The city of Detroit emerged from bankruptcy on Dec. 10, closing a painful chapter in its history and opening the door to a potentially brighter future.
Detroit marked the largest municipal bankruptcy in American history, according to The New York Times. Its historic bankruptcy filing lasted a total of 17 months – relatively short compared to similar filings. Despite the good news, public officials noted that there is a lot of work ahead of them and the city’s residents.
“How do you deliver service in a city where the unemployment rate is double the state average, and we’ve got to rebuild a water system and a bus system and a computer system and a financial system?” said Mayor Mike Duggan on Dec. 10, according to the news source. “It’s all going to be a challenge.”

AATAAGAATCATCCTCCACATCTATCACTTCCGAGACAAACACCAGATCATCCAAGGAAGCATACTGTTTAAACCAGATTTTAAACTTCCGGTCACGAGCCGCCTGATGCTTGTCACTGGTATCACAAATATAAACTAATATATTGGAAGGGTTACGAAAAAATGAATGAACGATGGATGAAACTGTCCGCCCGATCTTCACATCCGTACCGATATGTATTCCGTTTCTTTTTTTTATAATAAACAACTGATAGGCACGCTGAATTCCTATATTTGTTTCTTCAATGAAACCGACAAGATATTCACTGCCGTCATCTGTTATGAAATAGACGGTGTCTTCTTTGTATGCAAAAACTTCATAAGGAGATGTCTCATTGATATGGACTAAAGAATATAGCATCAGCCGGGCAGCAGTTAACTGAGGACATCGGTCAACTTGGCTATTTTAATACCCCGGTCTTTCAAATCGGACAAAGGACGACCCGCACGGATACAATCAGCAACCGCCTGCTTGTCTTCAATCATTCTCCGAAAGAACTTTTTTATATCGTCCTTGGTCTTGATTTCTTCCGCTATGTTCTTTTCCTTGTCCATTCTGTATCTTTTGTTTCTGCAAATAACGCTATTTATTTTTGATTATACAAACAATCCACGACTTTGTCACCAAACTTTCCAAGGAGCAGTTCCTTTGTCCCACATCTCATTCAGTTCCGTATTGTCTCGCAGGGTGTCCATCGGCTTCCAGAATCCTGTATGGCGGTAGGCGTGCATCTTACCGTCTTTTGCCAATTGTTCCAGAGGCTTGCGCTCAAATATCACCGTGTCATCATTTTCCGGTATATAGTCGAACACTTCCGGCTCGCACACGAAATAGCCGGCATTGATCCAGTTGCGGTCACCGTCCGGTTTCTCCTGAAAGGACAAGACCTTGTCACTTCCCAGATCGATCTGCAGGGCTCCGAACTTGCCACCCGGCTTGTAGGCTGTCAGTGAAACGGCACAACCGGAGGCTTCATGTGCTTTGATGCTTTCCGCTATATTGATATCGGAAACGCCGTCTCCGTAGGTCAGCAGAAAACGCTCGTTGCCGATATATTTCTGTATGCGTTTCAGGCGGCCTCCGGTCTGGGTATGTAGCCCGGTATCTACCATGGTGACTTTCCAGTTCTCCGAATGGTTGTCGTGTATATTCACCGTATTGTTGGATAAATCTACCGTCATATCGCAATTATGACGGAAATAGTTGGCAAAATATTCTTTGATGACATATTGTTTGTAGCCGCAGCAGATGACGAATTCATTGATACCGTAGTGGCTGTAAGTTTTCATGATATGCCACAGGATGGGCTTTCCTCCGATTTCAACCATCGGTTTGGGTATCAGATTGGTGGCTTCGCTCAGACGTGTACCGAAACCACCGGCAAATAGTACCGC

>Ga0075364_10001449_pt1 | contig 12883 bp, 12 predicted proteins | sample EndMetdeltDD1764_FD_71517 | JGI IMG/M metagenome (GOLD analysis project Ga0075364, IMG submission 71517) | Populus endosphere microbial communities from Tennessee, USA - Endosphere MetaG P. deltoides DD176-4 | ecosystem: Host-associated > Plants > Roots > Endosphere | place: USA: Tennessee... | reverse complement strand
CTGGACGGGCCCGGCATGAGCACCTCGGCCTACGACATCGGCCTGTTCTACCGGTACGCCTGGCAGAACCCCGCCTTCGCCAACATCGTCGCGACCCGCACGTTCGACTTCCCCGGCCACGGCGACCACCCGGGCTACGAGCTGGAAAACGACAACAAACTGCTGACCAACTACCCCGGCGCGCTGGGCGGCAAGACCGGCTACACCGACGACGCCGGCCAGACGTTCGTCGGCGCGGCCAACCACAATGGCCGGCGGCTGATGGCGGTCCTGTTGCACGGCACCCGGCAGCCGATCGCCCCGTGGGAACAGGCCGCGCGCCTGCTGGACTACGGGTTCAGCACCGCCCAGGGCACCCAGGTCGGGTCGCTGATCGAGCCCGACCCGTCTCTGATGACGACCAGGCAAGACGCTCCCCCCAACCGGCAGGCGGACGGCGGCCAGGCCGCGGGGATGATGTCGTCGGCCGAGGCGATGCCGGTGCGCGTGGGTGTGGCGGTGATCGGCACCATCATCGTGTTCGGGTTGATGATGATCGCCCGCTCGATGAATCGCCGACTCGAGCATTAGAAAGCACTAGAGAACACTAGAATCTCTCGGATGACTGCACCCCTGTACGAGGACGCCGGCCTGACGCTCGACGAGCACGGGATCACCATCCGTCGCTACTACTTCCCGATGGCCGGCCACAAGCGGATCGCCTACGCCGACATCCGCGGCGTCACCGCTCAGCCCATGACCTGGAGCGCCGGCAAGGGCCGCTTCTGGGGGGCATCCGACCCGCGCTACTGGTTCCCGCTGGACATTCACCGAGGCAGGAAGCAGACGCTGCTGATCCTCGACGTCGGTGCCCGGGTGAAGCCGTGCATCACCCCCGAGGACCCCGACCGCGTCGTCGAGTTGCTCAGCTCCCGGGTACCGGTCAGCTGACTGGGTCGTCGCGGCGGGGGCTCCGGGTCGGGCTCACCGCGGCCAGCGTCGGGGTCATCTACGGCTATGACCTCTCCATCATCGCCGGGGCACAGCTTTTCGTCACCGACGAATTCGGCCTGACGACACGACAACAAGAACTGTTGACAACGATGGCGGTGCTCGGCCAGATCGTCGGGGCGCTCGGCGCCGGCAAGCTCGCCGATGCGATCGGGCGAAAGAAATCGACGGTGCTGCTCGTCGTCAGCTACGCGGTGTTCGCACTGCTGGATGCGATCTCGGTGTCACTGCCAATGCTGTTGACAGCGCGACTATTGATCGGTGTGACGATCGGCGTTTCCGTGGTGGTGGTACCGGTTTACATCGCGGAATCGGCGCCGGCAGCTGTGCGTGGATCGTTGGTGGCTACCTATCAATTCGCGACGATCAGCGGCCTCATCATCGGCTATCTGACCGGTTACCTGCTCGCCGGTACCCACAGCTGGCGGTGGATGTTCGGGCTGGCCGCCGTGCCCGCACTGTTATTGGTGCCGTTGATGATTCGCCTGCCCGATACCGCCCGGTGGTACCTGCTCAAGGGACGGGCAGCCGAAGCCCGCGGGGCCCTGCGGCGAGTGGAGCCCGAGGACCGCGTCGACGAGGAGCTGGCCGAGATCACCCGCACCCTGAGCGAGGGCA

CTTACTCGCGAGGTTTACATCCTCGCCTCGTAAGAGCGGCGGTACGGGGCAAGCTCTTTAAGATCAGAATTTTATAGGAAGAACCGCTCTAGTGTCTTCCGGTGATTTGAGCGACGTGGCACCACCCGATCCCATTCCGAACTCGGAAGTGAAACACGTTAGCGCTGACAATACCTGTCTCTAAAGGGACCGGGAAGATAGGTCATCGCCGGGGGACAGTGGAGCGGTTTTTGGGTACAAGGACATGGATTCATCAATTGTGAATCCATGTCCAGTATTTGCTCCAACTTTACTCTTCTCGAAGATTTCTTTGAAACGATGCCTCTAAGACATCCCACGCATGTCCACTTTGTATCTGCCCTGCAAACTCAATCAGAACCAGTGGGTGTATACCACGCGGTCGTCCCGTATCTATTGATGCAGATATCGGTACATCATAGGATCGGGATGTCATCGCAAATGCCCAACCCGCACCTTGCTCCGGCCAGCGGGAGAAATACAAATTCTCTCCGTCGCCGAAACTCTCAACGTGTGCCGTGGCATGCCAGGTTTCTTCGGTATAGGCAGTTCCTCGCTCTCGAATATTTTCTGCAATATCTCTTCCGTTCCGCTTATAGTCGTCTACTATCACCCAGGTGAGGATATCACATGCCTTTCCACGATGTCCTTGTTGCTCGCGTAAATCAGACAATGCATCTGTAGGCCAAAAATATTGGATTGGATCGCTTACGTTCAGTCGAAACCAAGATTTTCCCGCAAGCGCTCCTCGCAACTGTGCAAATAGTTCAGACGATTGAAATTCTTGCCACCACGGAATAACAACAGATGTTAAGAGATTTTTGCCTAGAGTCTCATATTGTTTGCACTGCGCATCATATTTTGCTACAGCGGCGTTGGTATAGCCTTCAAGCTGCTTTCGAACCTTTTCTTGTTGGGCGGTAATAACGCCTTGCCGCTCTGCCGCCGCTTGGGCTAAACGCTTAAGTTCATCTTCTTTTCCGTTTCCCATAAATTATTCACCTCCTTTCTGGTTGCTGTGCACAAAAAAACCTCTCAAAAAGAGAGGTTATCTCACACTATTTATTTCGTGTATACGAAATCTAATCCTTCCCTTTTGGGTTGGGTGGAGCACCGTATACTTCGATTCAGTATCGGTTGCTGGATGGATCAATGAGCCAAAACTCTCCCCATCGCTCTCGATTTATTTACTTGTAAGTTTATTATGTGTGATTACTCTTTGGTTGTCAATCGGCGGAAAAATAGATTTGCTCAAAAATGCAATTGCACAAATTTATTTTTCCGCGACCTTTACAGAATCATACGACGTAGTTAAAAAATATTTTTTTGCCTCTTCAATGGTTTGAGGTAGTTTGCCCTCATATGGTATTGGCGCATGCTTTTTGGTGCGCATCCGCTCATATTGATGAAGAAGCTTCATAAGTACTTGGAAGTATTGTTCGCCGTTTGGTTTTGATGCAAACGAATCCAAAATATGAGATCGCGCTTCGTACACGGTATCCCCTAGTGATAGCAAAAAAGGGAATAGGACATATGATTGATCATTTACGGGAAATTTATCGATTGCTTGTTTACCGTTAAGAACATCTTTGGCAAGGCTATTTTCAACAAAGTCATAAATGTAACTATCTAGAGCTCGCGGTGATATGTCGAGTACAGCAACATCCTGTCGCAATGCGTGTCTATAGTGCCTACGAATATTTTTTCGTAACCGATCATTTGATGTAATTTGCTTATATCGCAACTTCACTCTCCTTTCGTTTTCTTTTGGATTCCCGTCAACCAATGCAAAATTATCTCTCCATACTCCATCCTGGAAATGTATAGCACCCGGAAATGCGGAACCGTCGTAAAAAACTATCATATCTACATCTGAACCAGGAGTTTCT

Elected almost a year ago, despite control of the city remaining with Emergency Manager Kevyn Orr, Duggan spoke about a fresh start as of tomorrow, the Times reported. He said that he and other officials would do the best they could to deliver on the services that Detroit’s residents deserve. The city’s plan of reorganization, which is allowing it to shed $7 billion of its debt and commit $1.7 billion to investing in city services, gives Detroit the tools it needs to have a chance at success, according to Duggan.
Orr addressed the media as well, calling his departure bittersweet, according to The Detroit News. He noted that, officially, the city will be out of bankruptcy at midnight. While some mediation regarding bankruptcy legal fees will continue on, it will not affect the city’s exit.
“It’s important for me to step back and return the city to the regular order,” Orr said, according to the news source.
As a bankruptcy and creditors right’s attorney, I’ve had a keen eye Detroit’s bankruptcy; from its inception, to its lowest points, I’ve covered the entire story. You can get the full scoop from some of my previous blog posts on Detroit’s Bankruptcy.